Chartered Institute of Public Relations

Is PR for you?

First of all it is important to establish what your expectations of public relations are. Reading through the careers information on this website will give you an idea of what working in PR involves. Despite popular media representations of the industry, PR isn't all glamour and long, boozy lunches – it can involve a lot of hard work and long hours. That's not to say there aren't perks to the job of course! Essentially, public relations can offer an incredibly varied and challenging career, encompassing many different activities. As with many jobs, the proof is in the pudding and you will only find out if you are suited to PR through experience in the field.

Some questions to ask yourself when considering PR as a career…

Do I have an interest in what's going on around me?

PR practitioners need to be aware of current trends and issues. Keeping up to date with the world around you is vital when advising clients or brainstorming campaign ideas. See Be news aware below.

Do I have good communication skills?

PR practitioners must be confident talking to a wide range of people – for example, your role may involve presenting to clients, dealing with journalists and meeting with groups of people important to your organisation or client. You also need to have excellent writing skills as you could be producing press releases, annual reports, articles and newsletters.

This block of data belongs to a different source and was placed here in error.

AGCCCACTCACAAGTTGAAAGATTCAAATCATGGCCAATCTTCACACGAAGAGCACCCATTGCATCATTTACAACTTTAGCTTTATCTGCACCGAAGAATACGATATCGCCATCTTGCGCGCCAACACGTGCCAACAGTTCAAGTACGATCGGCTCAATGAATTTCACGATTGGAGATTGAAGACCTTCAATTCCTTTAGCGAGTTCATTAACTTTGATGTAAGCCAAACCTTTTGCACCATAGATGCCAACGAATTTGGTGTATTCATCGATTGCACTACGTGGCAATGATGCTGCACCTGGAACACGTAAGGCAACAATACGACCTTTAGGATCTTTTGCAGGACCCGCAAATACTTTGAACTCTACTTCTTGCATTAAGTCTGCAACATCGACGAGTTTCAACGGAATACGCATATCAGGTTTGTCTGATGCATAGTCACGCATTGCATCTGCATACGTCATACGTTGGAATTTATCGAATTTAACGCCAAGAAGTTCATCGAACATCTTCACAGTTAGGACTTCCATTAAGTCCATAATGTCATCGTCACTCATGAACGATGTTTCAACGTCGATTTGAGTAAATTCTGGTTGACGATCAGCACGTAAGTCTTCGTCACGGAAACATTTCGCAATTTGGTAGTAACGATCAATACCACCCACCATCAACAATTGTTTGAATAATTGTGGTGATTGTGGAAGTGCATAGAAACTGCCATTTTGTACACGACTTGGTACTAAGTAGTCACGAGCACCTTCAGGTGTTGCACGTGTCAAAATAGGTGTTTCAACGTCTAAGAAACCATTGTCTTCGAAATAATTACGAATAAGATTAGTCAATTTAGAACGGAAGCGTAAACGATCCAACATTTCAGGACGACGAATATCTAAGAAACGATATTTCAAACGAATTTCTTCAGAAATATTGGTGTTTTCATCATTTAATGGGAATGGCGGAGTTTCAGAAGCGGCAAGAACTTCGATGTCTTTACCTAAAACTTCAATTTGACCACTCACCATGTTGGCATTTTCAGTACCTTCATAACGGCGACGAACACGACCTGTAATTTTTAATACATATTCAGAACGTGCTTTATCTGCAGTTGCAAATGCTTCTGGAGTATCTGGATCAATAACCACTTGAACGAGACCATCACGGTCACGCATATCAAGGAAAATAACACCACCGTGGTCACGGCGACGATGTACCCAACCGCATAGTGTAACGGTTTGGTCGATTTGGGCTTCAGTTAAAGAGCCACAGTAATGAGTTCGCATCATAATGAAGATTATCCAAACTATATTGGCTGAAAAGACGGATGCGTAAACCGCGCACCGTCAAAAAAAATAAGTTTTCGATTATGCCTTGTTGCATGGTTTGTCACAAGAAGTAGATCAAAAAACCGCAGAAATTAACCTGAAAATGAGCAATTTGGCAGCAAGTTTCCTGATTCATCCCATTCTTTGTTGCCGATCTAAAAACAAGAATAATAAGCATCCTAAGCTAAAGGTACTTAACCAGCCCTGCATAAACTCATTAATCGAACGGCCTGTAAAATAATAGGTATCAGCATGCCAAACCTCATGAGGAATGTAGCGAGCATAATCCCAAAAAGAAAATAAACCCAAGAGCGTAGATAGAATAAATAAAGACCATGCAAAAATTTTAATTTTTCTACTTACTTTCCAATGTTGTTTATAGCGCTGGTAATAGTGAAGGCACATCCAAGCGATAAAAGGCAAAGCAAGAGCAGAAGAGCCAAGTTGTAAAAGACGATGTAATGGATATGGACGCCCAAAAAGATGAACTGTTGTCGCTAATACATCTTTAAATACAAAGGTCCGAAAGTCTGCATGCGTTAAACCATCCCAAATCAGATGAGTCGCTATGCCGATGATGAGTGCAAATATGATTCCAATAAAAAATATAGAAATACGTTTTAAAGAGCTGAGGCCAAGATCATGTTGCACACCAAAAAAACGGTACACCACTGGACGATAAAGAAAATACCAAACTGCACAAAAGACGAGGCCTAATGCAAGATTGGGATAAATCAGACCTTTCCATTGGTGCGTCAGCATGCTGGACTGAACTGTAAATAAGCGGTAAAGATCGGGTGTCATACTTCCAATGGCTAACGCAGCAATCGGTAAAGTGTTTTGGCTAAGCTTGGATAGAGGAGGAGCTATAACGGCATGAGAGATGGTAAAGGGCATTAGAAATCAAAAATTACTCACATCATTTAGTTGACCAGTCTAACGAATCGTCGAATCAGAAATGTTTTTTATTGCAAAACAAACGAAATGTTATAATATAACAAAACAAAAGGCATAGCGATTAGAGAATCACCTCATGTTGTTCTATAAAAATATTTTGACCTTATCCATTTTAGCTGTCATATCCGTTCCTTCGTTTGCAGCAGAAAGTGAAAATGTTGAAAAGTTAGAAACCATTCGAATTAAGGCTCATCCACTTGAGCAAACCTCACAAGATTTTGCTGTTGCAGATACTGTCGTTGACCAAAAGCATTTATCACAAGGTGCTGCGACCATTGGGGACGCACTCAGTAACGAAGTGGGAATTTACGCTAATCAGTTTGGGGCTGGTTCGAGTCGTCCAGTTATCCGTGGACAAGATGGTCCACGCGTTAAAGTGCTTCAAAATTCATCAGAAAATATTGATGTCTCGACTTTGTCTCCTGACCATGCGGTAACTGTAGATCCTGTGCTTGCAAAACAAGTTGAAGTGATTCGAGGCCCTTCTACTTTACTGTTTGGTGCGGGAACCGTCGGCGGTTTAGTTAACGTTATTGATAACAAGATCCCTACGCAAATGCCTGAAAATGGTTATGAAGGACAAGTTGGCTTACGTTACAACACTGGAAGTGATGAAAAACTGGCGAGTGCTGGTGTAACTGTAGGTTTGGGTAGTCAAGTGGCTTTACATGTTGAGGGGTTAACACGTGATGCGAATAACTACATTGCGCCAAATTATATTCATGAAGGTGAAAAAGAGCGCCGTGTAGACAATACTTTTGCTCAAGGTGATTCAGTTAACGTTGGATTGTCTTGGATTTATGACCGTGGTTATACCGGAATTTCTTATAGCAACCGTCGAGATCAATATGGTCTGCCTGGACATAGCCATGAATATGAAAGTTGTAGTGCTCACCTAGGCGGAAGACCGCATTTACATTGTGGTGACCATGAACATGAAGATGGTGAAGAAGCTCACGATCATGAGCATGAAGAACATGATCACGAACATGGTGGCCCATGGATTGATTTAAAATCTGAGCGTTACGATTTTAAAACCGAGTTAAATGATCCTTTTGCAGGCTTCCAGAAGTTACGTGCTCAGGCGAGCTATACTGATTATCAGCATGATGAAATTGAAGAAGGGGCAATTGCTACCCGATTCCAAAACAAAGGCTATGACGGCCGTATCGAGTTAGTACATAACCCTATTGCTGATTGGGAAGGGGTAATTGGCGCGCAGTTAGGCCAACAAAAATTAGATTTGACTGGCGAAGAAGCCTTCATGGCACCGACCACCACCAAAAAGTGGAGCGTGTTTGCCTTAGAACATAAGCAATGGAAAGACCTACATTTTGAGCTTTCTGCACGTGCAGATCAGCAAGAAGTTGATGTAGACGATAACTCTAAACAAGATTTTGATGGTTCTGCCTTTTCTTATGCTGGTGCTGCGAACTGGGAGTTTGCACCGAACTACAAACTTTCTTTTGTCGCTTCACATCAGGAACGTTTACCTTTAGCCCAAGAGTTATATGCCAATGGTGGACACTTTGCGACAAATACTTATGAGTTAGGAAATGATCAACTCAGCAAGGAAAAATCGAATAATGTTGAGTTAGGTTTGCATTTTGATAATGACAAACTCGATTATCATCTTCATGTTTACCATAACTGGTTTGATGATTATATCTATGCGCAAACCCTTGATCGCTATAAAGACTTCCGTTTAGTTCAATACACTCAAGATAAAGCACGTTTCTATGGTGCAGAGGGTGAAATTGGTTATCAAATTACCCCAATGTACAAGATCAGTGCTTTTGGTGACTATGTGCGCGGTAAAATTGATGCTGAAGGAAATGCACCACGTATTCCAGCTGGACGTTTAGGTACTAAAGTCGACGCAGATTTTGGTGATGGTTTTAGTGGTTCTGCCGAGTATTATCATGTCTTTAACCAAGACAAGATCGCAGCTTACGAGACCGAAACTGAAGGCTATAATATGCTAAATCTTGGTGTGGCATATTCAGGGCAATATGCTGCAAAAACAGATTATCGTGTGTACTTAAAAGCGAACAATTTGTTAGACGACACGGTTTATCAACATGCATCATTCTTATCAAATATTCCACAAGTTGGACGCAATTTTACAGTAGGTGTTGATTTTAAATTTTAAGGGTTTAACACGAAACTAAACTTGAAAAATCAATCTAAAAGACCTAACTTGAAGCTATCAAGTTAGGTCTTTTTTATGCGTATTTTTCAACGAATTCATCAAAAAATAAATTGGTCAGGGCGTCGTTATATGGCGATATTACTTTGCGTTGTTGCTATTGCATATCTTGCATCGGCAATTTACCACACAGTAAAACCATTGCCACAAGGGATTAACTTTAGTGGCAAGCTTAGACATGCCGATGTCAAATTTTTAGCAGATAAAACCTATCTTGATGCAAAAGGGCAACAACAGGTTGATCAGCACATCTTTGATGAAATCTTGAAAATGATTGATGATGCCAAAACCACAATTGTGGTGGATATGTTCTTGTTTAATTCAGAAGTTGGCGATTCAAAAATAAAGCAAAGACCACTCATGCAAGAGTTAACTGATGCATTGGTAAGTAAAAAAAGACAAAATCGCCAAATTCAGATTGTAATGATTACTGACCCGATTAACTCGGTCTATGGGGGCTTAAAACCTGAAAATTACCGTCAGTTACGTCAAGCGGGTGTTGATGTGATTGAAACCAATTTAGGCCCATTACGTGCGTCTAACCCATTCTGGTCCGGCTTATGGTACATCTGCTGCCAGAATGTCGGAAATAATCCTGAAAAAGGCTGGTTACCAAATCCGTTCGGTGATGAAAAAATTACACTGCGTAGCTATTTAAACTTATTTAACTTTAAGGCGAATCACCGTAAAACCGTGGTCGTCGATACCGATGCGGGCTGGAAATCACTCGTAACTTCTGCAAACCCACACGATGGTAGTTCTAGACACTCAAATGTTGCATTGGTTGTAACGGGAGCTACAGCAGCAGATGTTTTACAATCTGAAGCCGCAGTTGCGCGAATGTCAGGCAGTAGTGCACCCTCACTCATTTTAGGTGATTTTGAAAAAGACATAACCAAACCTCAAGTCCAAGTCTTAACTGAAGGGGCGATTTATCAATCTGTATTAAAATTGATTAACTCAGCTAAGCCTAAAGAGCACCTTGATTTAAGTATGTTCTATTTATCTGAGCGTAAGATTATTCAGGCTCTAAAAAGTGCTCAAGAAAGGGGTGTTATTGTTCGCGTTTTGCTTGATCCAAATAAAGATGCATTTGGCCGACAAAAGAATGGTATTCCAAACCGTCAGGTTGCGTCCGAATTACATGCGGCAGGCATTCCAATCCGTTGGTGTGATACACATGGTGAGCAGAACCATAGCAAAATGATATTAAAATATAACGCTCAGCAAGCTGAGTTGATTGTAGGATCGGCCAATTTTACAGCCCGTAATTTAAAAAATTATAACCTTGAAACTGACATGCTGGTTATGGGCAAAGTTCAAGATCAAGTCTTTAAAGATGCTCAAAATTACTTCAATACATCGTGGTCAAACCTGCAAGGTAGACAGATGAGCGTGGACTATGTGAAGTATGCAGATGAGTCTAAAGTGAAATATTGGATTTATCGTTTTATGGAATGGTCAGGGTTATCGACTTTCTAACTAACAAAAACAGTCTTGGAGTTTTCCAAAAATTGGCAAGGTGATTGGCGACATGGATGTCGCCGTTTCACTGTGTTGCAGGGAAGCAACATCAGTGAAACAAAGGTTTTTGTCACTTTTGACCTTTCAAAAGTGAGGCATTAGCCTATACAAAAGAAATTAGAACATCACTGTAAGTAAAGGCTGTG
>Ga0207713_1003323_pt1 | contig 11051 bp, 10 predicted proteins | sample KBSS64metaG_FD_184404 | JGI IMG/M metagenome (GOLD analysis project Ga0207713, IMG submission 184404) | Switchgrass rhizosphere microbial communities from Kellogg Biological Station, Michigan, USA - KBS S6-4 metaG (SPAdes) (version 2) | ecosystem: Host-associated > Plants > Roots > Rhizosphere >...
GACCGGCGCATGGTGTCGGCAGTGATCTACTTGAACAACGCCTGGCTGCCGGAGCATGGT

There are certain essential qualities and skills that you will need to get ahead in PR. These include:

  • Good verbal and written communication skills
  • An ability to multi task and manage your time effectively
  • A good level of organisation and planning
  • An interest in all forms of media
    Flexibility

Do I cope well under pressure?

PR roles can be incredibly varied so you will need to be able to organise your workload in order to meet strict deadlines. The ability to multi task is essential, and a flexible attitude important. If you are looking for a 9-5 job, then PR is probably not for you – your position may involve early starts, late finishes or time at the weekend.

According to a survey undertaken by Cranfield School of Management and the CIPR, the following skills and qualities are important if you are considering working in public relations:

Ability to:

  • analyse management needs
  • counsel management
  • identify causes of problems, analyse future trends and predict their consequences
  • research into public opinion, attitudes and expectations and advise on necessary action
  • plan, organise and co-ordinate tasks
  • monitor and follow up
  • set goals and objectives
  • motivate and influence others
    communicate effectively with individuals and groups in meetings and through presentations
  • write and edit press releases and reports
  • work effectively with journalists
  • identify major social issues affecting organisations
  • establish financial control.